Co-Branding across the culture:
Culture also has a great influence on buying behaviors. Co-branding is a popular technique used in domestic markets to transfer the positive associations of the associate brands to a newly formed co-brand (Linda C. Ueltsch, 200)
Every culture has their own effects. Taking an example of Pakistan and India, they share similar culture across the border. And a company like Pepsi came up with an ad featuring celebrities from both sides. And launching the advertisement in both countries.
In the photocopy market, many products sold by, say, Canon are actually made by Ricoh.
In the car industry, although BMW own the rover company, at the product level Rover cars show no BMW logo or connection. Mercedes and Swatch launched innovative car named “Smart” as a result of joint venture. Mercedes is unlikely to put its trademark on the smart! Because of the threat.
In the Tea market, Nestle and coca Cola launched a product “Nestea” against Unilever’s range. Nestle create the product while, and Coca Cola market and distributed it.
Research has shown that customer evaluations of co-brands are affected by the degree to which the skills and resources of the parent brands are perceived to fit with or generalize to the new co-brand (Klink and Smith, 2001). The theoretical foundations in the cognitive psychology literature suggest that similarity between a brand and an extension or alliance facilitates the transfer of knowledge, attitude and purchase intention (Martin and Stewart, 2001).
Even a well phrased co-branding agreement cannot promise success of an poorly picturized co-branding strategy. Co-branding is not always a practical option for all products or services. co-branding done without proper research and planning may cause more damage. That’s why co-branding strategy must be carefully thought out and is usually successful when symbiotic or synergistic brands and goods are combined through an effective marketing plan.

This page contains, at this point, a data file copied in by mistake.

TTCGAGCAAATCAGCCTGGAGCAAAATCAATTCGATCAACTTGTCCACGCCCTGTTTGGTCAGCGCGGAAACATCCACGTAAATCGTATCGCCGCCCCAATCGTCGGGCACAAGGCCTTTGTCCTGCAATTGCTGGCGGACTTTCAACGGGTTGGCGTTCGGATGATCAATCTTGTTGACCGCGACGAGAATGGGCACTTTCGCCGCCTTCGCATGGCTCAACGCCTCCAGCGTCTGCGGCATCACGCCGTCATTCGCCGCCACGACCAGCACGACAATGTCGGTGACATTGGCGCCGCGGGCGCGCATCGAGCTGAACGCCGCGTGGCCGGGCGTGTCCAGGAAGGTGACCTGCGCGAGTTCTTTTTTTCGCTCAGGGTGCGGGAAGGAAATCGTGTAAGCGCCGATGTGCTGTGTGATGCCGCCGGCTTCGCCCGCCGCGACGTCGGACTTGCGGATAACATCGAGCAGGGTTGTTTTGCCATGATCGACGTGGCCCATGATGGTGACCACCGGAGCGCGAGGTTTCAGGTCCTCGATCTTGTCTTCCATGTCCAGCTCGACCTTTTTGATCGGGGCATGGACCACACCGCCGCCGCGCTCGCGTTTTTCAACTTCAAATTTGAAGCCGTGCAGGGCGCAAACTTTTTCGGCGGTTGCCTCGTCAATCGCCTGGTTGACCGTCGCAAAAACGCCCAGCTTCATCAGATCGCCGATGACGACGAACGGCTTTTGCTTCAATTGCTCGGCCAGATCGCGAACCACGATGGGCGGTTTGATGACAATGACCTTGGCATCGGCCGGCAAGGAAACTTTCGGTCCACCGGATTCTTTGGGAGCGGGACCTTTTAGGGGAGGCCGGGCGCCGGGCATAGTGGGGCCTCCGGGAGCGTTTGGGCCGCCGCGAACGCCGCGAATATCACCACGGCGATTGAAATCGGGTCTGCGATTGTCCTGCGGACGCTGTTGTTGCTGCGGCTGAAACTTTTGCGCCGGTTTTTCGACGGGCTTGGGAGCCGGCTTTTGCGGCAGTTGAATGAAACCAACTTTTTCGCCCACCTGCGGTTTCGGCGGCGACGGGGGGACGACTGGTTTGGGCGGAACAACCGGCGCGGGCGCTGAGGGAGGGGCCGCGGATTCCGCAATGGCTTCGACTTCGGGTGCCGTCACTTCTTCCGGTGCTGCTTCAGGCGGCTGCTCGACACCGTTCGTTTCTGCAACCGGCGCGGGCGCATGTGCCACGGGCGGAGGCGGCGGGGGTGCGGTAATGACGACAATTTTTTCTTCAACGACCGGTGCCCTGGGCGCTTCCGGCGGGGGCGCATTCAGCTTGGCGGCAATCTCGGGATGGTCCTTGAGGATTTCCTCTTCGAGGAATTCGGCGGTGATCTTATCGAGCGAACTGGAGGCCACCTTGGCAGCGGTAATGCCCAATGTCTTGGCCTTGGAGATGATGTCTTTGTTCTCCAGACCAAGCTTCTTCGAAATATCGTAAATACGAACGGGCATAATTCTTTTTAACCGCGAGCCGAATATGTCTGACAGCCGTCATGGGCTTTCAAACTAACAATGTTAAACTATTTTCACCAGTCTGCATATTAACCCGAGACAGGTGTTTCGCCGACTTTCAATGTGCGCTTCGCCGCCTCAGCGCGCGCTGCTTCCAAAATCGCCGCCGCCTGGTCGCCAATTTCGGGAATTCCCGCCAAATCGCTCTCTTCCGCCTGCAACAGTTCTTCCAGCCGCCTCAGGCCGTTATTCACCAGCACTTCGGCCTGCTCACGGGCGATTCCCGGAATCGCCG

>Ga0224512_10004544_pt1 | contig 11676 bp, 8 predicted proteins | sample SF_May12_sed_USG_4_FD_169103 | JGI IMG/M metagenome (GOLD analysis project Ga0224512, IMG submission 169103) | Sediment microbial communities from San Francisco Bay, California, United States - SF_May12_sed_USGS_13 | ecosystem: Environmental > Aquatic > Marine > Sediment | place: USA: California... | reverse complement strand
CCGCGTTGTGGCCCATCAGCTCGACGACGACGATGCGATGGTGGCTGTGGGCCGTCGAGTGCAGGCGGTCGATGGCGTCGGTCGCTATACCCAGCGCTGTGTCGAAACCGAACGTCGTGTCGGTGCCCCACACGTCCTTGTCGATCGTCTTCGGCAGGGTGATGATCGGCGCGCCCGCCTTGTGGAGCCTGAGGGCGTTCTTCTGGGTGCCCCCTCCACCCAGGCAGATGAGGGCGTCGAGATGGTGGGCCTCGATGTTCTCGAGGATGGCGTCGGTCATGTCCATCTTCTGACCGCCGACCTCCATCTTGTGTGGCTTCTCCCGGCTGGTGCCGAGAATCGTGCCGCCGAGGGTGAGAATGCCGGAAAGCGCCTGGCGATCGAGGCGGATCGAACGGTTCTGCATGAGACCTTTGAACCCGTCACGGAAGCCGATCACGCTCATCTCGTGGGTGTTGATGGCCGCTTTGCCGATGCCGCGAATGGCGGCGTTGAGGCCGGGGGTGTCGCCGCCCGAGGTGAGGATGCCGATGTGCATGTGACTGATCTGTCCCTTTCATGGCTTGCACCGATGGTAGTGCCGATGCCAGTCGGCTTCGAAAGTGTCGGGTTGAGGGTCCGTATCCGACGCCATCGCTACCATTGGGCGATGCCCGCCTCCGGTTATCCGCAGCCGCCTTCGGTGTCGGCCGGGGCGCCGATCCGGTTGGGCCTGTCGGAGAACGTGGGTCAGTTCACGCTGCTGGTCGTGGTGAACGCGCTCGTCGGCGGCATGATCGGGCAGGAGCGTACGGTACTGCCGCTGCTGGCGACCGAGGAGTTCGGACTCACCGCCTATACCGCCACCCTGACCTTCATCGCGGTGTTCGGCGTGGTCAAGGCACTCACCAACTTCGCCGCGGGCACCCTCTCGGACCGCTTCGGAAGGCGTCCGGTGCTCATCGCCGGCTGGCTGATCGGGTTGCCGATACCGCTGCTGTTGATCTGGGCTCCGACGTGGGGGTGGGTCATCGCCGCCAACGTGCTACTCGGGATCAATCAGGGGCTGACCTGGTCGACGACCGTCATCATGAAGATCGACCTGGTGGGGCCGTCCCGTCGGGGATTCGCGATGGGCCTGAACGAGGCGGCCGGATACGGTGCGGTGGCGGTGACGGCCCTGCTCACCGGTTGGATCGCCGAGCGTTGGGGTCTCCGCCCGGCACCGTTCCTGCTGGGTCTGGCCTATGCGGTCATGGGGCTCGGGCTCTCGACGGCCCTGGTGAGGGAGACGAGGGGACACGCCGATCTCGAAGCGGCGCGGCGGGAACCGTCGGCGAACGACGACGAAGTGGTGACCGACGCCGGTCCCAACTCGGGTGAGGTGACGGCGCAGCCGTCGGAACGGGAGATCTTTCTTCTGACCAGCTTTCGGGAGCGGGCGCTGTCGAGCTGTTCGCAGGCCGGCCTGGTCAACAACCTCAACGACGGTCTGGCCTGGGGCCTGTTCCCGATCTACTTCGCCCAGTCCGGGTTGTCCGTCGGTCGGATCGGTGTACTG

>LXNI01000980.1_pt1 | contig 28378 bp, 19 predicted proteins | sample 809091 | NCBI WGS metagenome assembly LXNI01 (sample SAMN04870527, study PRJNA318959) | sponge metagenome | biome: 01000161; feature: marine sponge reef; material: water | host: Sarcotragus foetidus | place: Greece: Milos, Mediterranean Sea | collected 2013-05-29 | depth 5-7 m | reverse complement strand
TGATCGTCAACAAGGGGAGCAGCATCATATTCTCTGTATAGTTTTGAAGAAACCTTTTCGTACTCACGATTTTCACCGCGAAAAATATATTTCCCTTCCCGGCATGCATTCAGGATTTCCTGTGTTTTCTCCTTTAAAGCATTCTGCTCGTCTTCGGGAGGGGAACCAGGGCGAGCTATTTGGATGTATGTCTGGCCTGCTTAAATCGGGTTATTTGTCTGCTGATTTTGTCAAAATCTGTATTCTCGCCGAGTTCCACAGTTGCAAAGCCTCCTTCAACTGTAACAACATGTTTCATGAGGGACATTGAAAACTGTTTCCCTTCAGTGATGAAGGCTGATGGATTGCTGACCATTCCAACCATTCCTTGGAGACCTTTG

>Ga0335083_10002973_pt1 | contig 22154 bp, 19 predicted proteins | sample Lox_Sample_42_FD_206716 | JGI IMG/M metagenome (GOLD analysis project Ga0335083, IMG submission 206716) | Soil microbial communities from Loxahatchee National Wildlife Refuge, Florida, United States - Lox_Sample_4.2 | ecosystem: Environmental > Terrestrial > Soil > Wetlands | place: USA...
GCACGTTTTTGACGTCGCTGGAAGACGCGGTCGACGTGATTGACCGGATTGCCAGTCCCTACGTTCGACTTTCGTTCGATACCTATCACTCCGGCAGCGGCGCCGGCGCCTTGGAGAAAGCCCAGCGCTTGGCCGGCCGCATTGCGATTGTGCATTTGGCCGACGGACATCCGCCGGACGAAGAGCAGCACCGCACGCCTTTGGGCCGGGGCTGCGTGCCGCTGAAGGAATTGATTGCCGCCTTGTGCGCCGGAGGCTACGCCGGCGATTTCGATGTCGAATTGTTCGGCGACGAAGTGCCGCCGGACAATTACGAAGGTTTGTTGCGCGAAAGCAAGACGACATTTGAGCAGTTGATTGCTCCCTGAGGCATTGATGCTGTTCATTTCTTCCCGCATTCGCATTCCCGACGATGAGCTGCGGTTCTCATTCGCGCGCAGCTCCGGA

The international marketing of mobile services:
The presentation highlights the rapidly shifting trends of technology. And gaining popularity among the new generation. The shift from physical to internet and recently from computers to mobile. Mobile data services are the convergence of mobile communication technologies providing data services. Explaining and elaborating various categories of mobile data services available to the public.
The demand for mobile devices – equipment such as cell phones, PDAs, and digital music players that are typically used on an anytime, anywhere basis without being connected by wires – and services that use these mobile devices (mobile services) is growing rapidly worldwide. (Shankar, V. & Balasubramanian, S. (2009)).
What is Mobile Marketing?
The mobile channel is a multi-faceted interactive network for delivering individual communication, personalization, information and entertainment products and services. (Manis, 2005; Becker 2005; Bragge et al. 2005; Dickinger et al. 2004; Nysveen et al. 2005).
A set of practices that enables organizations to communicate and engage with their audience in an interactive and relevant manner through any mobile device or network (Mobile Marketing Association, 2009).
Mobile Data Services integrate handheld and internet technologies to create new value prepositions (Keen and Mackenzie, 2001, quoted from Gilbert, 2003).
According to Informa Telecoms & Media, a research conducted in April 2006, there were 215 million mobiles subscribers in 1997. There are around 2 billion mobile users in 2005. And this count is expected to reach 3 billion in 2010.
The emergence of mobile commerce
The number of mobile phone users worldwide has increased rapidly over the last five years; from an estimated 1.87 billion in 2004 to 2.5 billion in September 2006 (InfoSync World, 2004; Usability News, 2006). In Japan, already seven out of 10 people have cell-phone accounts, and in countries such as Italy, Norway, Sweden and the United Kingdom, the market penetration of mobile phones has already exceeded 100% (Sultan and Rohm, 2005). Undoubtedly the mobile phone has been one of the fastest adopted consumer products of all time (Kalakota and Robinson, 2002; Scornavacca et al., 2006). In addition, according to Forrester Research (2005), some 90 per cent of all phones in use will be mobile Internet-capable this year. The proliferation of Internet-enabled mobile devices has created an extraordinary opportunity for e-commerce to leverage the benefits of mobility (Barnes and Huff, 2003; Clarke, 2001; Durlacher Research, 2002). The conduit for this is mobile e-commerce, commonly known as m-commerce, which refers to the ability to conduct financial transactions (including, but not exclusively, the ability to purchase goods or services) through a wireless Internet-enabled device (Barnes, 2002a; Scornavacca and Barnes, 2006).